The camp off the Chetco is not an official Rainbow gathering, Land said, although the details of the camp are posted on the Rainbow web site, www.welcomehere.org. The notice reads: "Come harvest edible mushrooms outside the city of Brookings, Oregon near the Chetco River, classes on mushroom picking, and safety, good people, good vibes."

Word did get out to Michael Christ, 23, who hails from Massachusetts but has lately been traveling around the west coast. She picked her first mushrooms Monday, coming back with just over three pounds.

"It was all right," she said of the experience, but lamented that the price buyers were willing to pay had dropped from $3 per pound to $1. Land said he is working to distribute the harvest in other more lucrative channels.

Christ said she's not sure how long she might stay at the camp, preferring to take it one day at a time.

Spontaneous travel seems to play a big role in the lives of the campers. While some homeless people stay in one place, even holding regular jobs, the camp dwellers fit the term "nomad" better, and even use it themselves.

"I'm the kind of person that doesn't like to be in the same spot for very long," said Gary Margason, 19, who spent time in Selma before coming to the mushroom camp.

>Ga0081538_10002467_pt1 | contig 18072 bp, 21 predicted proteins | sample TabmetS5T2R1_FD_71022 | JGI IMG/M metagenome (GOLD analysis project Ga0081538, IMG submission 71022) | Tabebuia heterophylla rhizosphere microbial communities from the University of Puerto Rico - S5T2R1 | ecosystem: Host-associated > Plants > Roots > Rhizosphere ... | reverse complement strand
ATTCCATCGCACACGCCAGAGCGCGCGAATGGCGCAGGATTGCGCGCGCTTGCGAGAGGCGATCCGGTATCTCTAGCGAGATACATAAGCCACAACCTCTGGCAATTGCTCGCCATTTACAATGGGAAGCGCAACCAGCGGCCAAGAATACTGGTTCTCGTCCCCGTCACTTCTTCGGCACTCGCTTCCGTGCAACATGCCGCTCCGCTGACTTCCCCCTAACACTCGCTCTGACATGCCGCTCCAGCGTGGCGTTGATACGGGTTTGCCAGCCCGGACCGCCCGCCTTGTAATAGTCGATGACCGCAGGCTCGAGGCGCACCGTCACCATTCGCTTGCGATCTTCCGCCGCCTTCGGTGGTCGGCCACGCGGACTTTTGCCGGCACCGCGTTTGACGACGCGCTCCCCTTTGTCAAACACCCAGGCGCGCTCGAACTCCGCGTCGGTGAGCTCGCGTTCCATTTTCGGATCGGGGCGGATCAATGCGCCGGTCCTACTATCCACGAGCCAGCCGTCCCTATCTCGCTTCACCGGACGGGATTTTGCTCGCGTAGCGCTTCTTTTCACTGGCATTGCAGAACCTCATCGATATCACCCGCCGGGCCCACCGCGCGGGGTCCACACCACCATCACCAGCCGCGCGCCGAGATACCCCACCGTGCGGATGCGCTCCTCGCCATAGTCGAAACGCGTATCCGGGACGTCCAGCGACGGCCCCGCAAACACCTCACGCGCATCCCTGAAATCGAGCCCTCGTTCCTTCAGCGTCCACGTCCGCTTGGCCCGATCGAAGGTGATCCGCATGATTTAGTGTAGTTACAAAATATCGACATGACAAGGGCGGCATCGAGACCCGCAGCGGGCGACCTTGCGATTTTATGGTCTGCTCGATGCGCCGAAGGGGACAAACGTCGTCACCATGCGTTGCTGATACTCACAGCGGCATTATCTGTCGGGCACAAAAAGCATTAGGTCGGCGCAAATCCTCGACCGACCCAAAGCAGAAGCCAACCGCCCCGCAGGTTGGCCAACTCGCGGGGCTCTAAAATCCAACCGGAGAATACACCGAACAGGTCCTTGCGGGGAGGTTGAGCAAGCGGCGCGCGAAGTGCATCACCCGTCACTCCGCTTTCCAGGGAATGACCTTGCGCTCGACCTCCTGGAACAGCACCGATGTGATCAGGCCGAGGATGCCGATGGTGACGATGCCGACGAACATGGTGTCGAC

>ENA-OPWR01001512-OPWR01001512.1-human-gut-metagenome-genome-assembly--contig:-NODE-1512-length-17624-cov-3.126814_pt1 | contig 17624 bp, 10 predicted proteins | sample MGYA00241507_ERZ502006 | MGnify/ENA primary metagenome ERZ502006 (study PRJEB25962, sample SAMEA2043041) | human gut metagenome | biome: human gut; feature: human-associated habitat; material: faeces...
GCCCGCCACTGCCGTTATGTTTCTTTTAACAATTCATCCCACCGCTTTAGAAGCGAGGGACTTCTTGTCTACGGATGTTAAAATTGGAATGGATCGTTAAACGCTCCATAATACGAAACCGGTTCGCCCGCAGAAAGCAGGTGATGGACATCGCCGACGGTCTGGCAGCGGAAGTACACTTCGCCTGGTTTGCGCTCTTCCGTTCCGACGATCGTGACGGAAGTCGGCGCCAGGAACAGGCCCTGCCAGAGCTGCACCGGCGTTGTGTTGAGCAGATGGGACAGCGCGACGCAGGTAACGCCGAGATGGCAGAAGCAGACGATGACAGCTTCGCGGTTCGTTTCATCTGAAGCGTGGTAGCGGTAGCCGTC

Some have even traveled across oceans. Benny Langfur, 24, is originally from Jerusalem, Israel. He said he has lived in forests for the last five years, and enjoys it because "It's peaceful. It's beautiful. It has animals."

Law enforcement officials seem skeptical of the group. Several, including Curry County Sheriff's Captain Allen Boice and Lt. Dennis Dinsmore, visited the camp last Thursday.

"It's a concern," said Lee Fox, who does law enforcement work for the U.S. Forest Service.

Land maintains that police and regular citizens have nothing to fear. The mushroom gatherers will simply contribute money to the local economy and then leave, probably no later than mid-December, he said.

Land himself has a criminal background. He says it includes assault and driving with a suspended license charge, but insists he's turned over a new leaf and wants to help others do the same.

There is one potentially huge complication in Land's plan: The Forest Service is considering new rules that could end the camps, or potentially end commercial mushroom harvesting completely.

John Williams, who handles mushroom hunting for the Forest Service's Gold Beach office, said the new rules are being considered because of a recent court ruling and budget cuts that make it difficult to support the camps.

Land disagrees: "They're making rules and regulations that are arbitrary and hostile," he said. "I will defy it. The harder they fight the more will come."

The fees charged for permits, he said, should be enough to cover services for the camp, such as dropping off portable toilets.